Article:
Life is a crazy, busy descent into delightful chaos, spirited freneticism and colourful explosions of love, joy, sadness, deadlines and expectations.
Most of us manage this dance of extremes with aplomb because we have to, but also because we have the rhythm down right and we’re perfectly synced to it.
But how much more delightful is it when we can take a step from things, dial down the sound, mayhem and visual cacophony and just chill and be?
Even better than that when we can throw on music that enhances that place of peace, quiet and contemplation in ways that take us away, even for three minutes from busyness and to musical solitude.
In that regard, these five artists are your friends, co-conspirators in turning down the dial, turning up the silence … and kicking back in silence and peace.
There is a languid, loping grandeur to “World on Fire” by Chicago-based Louis the Child, featuring the exquisitely dusky vocals of San Diego singer Ashe, which recalls the soundtracks for classic Hollywood films.
Listening to this gently-meandering song, you feel as you are walking down the streets of 1950s New York with Cary Grant or Audrey Hepburn, the city spinning by at a frantic, horn-honking pace while you are wrapped in your own chilled bubble of music.
The song, which The Guard describes rather poetically as “a slow-burning, piano-driven, jazz-tipped lament”, is a slowly effervescent celebration of slipping loose the hyper-connected bonds of our digital age and finding out what it means to be human again.
Sure the world around us can be maddening, exhausting and full-on but it can also be delightful, rich and exuberantly wonderful, and we owe to ourselves to subsume ourselves in it firsthand rather than living vicariously throughout someone’s tweet or post.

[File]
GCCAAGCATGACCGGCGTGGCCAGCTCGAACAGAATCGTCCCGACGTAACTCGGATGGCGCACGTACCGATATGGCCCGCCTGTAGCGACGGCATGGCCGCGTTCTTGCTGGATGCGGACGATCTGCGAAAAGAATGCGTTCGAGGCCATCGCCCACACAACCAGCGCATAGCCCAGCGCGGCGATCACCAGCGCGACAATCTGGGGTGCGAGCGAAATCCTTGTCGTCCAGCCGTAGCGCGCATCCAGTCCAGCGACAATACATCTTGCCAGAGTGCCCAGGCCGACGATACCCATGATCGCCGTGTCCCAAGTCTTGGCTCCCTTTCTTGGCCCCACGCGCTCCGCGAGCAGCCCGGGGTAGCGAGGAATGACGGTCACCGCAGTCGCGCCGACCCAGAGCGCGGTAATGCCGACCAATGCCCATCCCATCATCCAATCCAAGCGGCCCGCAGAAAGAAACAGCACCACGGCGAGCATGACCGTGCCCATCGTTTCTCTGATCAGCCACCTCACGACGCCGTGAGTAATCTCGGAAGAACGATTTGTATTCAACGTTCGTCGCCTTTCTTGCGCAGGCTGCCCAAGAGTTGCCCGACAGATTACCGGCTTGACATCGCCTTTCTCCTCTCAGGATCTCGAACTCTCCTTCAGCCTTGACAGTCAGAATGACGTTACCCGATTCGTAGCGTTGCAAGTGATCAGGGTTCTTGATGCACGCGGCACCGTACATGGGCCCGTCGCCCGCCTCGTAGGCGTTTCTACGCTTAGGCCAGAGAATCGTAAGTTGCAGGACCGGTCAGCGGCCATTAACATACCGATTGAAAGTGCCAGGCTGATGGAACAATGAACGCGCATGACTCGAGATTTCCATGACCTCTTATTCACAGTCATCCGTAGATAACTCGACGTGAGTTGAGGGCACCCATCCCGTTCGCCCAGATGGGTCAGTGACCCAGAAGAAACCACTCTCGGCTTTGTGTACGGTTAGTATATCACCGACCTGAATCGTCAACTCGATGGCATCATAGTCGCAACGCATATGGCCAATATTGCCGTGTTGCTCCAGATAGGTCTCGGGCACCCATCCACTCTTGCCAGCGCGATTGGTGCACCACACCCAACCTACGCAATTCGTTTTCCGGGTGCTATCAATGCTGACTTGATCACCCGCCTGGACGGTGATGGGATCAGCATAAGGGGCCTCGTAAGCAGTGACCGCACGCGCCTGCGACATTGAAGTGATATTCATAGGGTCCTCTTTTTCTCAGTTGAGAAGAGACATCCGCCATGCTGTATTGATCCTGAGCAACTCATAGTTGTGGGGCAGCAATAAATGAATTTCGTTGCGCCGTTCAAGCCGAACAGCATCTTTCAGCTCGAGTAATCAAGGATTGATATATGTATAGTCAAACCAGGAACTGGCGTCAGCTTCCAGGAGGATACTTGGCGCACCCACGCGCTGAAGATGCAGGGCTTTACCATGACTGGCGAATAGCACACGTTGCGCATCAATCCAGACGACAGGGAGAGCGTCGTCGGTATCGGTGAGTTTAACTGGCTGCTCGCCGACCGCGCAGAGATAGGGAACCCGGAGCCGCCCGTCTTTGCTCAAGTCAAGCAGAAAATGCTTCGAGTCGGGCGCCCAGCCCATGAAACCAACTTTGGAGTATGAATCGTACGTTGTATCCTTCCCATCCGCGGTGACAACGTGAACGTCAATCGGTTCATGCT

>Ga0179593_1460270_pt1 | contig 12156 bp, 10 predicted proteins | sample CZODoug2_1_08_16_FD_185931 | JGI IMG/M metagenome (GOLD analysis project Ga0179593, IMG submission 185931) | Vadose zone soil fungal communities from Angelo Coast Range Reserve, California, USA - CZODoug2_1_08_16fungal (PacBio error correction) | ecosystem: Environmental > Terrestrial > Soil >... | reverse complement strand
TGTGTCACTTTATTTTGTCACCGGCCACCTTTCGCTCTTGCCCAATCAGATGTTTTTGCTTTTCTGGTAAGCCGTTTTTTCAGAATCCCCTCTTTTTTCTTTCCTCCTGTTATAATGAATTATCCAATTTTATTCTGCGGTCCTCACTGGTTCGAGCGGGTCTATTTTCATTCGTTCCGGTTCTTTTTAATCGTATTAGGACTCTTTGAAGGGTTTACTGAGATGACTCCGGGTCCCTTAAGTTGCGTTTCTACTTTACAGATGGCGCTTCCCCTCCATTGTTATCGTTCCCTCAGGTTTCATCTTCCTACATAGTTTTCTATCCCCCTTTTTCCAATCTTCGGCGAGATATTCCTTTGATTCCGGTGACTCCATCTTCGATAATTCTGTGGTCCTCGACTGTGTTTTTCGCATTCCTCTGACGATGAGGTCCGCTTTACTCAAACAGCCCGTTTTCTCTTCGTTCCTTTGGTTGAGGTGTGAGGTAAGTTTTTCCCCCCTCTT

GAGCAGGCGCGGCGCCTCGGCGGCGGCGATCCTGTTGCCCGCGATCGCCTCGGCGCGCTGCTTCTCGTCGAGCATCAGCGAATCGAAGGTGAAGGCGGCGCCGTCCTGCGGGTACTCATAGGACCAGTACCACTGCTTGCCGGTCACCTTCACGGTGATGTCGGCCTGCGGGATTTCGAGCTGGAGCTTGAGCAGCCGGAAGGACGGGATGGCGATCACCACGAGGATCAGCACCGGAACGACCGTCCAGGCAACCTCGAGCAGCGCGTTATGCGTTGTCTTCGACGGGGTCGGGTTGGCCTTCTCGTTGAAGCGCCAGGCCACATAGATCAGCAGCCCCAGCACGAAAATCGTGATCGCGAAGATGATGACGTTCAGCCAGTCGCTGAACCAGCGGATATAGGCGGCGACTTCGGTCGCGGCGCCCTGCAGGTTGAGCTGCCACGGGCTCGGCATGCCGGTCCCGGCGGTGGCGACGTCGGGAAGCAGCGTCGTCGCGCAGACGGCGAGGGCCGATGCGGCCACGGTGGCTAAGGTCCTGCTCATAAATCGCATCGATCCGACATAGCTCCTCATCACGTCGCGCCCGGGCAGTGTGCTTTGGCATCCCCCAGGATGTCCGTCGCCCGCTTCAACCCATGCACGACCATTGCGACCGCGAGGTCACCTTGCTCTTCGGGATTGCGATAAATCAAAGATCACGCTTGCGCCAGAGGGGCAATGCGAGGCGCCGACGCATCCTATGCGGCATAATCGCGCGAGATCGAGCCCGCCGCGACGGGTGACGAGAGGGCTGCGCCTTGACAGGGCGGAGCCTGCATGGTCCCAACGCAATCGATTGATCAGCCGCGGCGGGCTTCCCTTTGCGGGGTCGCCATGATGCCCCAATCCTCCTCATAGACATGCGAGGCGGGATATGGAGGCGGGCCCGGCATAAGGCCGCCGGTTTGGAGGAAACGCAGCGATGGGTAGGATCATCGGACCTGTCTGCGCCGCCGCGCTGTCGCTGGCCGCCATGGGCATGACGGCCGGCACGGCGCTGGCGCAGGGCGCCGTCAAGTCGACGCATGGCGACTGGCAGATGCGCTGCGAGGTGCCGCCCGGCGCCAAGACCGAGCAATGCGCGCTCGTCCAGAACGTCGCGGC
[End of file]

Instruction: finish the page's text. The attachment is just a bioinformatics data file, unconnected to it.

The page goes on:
“Skyline” by MÖWE
That’s how “Skyline” feels from start to finish, its deep house beats and the glorious vocals of an uncredited male vocalist, taking you to sandy beaches, cocktails and slow days under the sun, no matter where you are in the world or what season it is.
Viennese-based Möwe (Melanie Ebietoma and Clemens Martinuzzi) have excelled themselves with this rich, chilled piece of luxuriantly-chilled pop – if the aim of good music is to transport you somewhere else, good or bad, then “Skyline” is a masterclass in making it happen.
Listen for a while, kick off your shoes and imagine your cubicle is a beach hut somewhere, your laptop a bevy of cocktails and your coworkers fellow guests in the most perfect place on earth.
Seriously, it’s that transportively good.
“Like What I Like” by Tokyo
Despite its 21st claims to diversity and rampant self-expression, our society still excels in trying to cram square pegs into round holes.
That’s fine if you’re happy to have yourself shaped and moulded accordingly to someone else’s designs, but not all of us are (thank god for that!) and if you’re someone who wants to be yourself, and only yourself, then “I Like What I Like” by Los Angeleno-Tokyo is your anthem.
Tokyo explained this in a quite featured on The Guard:
“The song was written for everyone who has a weird interest or quirk that maybe not everyone understands, even if that weird interest is a song. I wanted something that speaks to everyone’s weird side and reassures them to stay true to themselves – to live loud, and like what you like.”
So go ahead – if you know who you are, who you really are, then celebrate the hell out of it, tell those seeking to make you something you’re not to step aside, and crank up this song until they’re drowned out.